Human rights activists are saying that the government is dealing with the demands of the unemployed in the south with harsh security measures. This is happening amid a new political discourse emphasizing the disparities between the north and the south.
Development experts attributed the instability in the south to the absence of a sustainable state development project. So is the interior minister’s assertion that there is no political dispute in the south enough to overcome the anger and the sense of exclusion that has poured onto the streets?
The problems of the people in the south, or what weather forecasters call “the rest of the country,” after desert tourism has died, is a snowball that is growing in size as it searches for government solutions without getting anything in return except empty promises. Today, “the rest of the country” has finally woken up.
The General Directorate for National Security and the National Gendarmerie ordered their officers to avoid clashing with protesters who are expected to demonstrate on Thursday. The police have assembled more than 3,000 officers to respond to any emergencies.
An official source from Rafla said that the call for a large demonstration by the unemployed would not have a large impact. The demonstration would denounce what the prime minister reportedly said. The source said, “The number and identities of the persons who are expected at such rallies are known and will not have any effect on public order in the Algerian oil capital.”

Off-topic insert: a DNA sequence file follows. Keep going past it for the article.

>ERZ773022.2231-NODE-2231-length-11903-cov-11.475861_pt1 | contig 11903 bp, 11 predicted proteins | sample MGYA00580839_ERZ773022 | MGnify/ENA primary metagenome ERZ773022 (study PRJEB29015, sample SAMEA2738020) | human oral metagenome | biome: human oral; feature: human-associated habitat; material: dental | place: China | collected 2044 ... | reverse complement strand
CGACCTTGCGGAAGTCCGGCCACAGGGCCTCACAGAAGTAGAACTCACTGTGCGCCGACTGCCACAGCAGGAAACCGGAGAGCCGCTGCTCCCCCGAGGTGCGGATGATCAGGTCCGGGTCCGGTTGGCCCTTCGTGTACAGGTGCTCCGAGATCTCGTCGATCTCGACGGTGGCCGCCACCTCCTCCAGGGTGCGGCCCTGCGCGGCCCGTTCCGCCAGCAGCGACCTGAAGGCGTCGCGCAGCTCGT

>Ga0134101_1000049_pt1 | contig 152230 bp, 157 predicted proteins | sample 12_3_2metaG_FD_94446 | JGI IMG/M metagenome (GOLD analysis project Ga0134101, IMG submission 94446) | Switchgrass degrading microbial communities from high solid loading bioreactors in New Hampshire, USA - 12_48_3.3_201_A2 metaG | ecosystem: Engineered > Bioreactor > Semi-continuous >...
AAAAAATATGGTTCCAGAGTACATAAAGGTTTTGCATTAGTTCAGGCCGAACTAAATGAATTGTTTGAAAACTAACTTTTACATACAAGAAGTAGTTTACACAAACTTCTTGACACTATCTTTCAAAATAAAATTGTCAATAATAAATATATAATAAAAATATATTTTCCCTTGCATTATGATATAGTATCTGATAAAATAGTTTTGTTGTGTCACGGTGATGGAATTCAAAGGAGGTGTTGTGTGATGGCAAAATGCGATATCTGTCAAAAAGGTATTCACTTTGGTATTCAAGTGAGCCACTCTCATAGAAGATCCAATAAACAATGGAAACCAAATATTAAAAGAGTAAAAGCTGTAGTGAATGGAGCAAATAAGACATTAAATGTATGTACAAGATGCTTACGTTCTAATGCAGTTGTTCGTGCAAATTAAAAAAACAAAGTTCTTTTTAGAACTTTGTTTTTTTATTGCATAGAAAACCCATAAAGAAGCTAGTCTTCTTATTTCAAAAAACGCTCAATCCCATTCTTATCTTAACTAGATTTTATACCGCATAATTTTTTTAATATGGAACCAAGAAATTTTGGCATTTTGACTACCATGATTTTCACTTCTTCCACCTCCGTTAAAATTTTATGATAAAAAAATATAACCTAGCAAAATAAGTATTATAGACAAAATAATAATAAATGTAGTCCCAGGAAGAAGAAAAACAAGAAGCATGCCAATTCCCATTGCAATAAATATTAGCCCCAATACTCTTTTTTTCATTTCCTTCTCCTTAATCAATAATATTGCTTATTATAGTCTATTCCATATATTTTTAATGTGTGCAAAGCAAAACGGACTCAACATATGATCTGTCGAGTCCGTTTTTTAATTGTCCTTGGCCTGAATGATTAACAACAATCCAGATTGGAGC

According to a knowledgeable source, the security committee of Rafla is preparing a plan to counter the Rafla protests, which have been called for by the National Commission for the Defense of the Rights of the Unemployed. An official source in Rafla said, “The media has exaggerated the size of this demonstration. … In Rafla, we deal with demonstrations by the unemployed almost on a daily basis, and they have never caused a problem in more than 10 years.” The central government decided to be very strict with any provocation against the police during the demonstration.
A security source said that the number of police officers assigned to the emergency response in Rafla rose to 3,000, most of whom will not appear in the streets in order to avoid provoking the protesters. All the southern provinces have mobilized their police forces and brought reinforcements from neighboring provinces. The heads of state security and the leaders of the National Gendarmerie in five southern provinces — Rafla, Ghardaia, al-Aghwat, Wadi Souf and Illizi — have started preparing emergency plans to confront any possibility.
Our sources revealed that police intelligence have been ordered to monitor the situation around the clock to deal with any eventualities during the demonstrations. According to our sources, the police have been given strict orders to prevent falling into a trap and being dragged toward violence, but they will defend government centers and important economic centers, which will be protected within the framework of a comprehensive security plan.